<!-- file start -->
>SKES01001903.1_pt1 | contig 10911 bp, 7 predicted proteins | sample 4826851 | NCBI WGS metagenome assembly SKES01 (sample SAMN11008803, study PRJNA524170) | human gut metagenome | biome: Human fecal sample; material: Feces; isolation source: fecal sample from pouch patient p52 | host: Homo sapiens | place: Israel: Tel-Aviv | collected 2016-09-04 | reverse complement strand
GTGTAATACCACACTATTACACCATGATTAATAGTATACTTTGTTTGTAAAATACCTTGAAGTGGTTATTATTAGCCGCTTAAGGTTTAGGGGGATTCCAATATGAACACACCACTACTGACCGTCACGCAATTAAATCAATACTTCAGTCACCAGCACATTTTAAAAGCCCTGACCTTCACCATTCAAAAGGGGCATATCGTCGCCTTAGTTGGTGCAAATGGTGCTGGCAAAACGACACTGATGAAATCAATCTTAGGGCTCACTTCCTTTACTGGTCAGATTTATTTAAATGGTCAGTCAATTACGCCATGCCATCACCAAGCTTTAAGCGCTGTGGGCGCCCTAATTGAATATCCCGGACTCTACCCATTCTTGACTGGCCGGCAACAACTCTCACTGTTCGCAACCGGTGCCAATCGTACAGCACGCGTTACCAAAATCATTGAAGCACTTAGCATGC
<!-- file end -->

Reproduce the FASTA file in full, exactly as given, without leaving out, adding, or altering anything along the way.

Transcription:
>SKES01001903.1_pt1 | contig 10911 bp, 7 predicted proteins | sample 4826851 | NCBI WGS metagenome assembly SKES01 (sample SAMN11008803, study PRJNA524170) | human gut metagenome | biome: Human fecal sample; material: Feces; isolation source: fecal sample from pouch patient p52 | host: Homo sapiens | place: Israel: Tel-Aviv | collected 2016-09-04 | reverse complement strand
GTGTAATACCACACTATTACACCATGATTAATAGTATACTTTGTTTGTAAAATACCTTGAAGTGGTTATTATTAGCCGCTTAAGGTTTAGGGGGATTCCAATATGAACACACCACTACTGACCGTCACGCAATTAAATCAATACTTCAGTCACCAGCACATTTTAAAAGCCCTGACCTTCACCATTCAAAAGGGGCATATCGTCGCCTTAGTTGGTGCAAATGGTGCTGGCAAAACGACACTGATGAAATCAATCTTAGGGCTCACTTCCTTTACTGGTCAGATTTATTTAAATGGTCAGTCAATTACGCCATGCCATCACCAAGCTTTAAGCGCTGTGGGCGCCCTAATTGAATATCCCGGACTCTACCCATTCTTGACTGGCCGGCAACAACTCTCACTGTTCGCAACCGGTGCCAATCGTACAGCACGCGTTACCAAAATCATTGAAGCACTTAGCATGC